Libya coy on using its chemical products

minister-libyaForeign Minister Mohamed Abdul Aziz has admitted that Libya is still in possession of some of its chemical arsenals that it has inherited from Colonel Gadhafi. He promised that they will be destroyed but some of them will be kept for “peaceful purposes”. The chemical weapons were discovered in Sabha, 700kilometres south of Tripoli, during the uprising against Gadhafi’s regime in 2011.
Libya became a member of the International Convention for the Prohibition of Chemical Weapons (OPCW) in 2004. Gadhafi was having 13tons of mustard gas but declared that the munitions needed to deliver the chemicals were destroyed and submitted most of its stockpile to adhere to the convention. 54% of mustard gas, 40% of chemicals used to manufacture the substance and 3,500 bombs intended to deliver deadly chemicals were destroyed by his regime.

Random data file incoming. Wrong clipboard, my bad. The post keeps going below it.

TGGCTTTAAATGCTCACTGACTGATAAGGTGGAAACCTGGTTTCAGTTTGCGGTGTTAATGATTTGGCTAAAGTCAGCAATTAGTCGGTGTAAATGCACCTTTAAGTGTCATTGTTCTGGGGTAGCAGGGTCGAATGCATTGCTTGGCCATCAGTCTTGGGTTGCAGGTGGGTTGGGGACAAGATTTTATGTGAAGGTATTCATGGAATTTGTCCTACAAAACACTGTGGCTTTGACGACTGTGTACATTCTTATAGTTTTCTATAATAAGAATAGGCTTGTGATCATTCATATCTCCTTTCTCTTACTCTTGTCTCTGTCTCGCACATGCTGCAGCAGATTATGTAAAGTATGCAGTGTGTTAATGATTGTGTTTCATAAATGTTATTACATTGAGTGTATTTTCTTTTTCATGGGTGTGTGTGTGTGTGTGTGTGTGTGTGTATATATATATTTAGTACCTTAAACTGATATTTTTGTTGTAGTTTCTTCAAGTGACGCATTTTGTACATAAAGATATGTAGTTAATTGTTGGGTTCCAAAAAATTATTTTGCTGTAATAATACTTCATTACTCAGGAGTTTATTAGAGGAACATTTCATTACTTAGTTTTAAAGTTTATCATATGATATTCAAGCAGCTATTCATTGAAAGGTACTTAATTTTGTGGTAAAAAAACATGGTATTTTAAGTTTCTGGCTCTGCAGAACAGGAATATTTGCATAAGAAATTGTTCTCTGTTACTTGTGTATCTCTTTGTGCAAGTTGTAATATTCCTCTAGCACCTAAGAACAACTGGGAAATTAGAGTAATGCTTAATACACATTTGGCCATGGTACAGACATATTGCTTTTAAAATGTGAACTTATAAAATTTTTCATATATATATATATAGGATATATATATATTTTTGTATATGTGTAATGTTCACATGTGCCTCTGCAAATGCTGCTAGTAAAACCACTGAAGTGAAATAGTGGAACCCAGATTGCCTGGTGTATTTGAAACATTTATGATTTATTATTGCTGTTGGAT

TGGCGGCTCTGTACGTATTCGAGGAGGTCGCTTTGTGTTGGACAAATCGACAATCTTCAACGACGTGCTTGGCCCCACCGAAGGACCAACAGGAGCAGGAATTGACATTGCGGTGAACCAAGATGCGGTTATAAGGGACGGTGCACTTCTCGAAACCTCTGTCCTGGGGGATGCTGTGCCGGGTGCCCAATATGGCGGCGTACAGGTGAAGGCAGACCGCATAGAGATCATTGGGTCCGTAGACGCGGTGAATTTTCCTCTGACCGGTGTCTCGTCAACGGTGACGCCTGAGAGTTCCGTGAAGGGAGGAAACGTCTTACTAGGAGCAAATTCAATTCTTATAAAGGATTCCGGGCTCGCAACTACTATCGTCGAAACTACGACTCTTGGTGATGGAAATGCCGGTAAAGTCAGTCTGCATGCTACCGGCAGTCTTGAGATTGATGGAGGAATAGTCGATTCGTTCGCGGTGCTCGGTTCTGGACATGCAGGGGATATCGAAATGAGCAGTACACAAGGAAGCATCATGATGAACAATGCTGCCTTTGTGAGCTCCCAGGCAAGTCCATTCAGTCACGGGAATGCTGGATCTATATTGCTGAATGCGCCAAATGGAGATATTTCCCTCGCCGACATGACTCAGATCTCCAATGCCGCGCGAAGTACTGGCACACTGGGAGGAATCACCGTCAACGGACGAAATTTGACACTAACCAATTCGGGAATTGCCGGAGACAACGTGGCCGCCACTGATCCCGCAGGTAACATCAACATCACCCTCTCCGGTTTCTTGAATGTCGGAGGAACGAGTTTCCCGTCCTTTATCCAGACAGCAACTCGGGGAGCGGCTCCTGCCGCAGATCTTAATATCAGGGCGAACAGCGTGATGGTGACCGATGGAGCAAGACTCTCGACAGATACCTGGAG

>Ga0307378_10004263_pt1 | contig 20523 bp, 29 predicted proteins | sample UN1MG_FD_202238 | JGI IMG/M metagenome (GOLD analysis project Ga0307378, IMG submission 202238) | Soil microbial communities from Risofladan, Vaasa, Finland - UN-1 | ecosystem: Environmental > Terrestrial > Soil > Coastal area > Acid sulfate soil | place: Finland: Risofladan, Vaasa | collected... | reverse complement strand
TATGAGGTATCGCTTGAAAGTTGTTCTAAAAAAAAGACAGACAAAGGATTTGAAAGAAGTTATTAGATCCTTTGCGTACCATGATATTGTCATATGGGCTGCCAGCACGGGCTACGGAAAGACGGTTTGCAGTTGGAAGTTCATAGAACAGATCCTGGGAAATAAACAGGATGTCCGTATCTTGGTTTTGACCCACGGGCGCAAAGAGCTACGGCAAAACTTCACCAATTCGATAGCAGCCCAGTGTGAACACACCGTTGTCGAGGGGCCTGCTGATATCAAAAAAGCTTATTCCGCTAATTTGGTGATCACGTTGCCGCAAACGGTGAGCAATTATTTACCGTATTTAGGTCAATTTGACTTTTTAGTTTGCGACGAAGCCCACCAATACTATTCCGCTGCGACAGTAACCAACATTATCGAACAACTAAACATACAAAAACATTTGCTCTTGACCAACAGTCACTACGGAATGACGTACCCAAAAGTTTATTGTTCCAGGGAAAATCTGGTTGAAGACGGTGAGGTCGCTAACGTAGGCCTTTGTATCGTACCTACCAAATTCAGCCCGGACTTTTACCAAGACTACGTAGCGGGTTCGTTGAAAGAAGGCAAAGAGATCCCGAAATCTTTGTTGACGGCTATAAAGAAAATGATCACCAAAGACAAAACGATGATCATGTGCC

According to spokesman Colonel Ali Chikhi of the Libyan army staff “95% of its mustard gas stocks” has been destroyed so far and efforts are underway “to eliminate the remaining reserves by 2016.” Earlier this month, Libya signed an agreement with the United States for a team of experts to be sent for technical cooperation during the process. The team is expected to arrive in a few days to help them “dismiss the bad picture inherited from the former regime” according to the Foreign Minister.
Only “mustard gas and chemical products considered toxic and dangerous” will be destroyed. Libya’s concentrated uranium or yellowcake will be not included because Libya wants to use them “for peaceful nuclear energy purposes or sold to countries which use the product for peaceful purposes” the minister stated. The Centre for Strategic Studies in Tripoli wants it to be used in “industrial and agricultural development and in the production of clean energy”.

About Geraldine Boechat 1986 Articles
Senior Editor for Medafrica Times and former journalist for Swiss National Television. former NGO team leader in Burundi and Somalia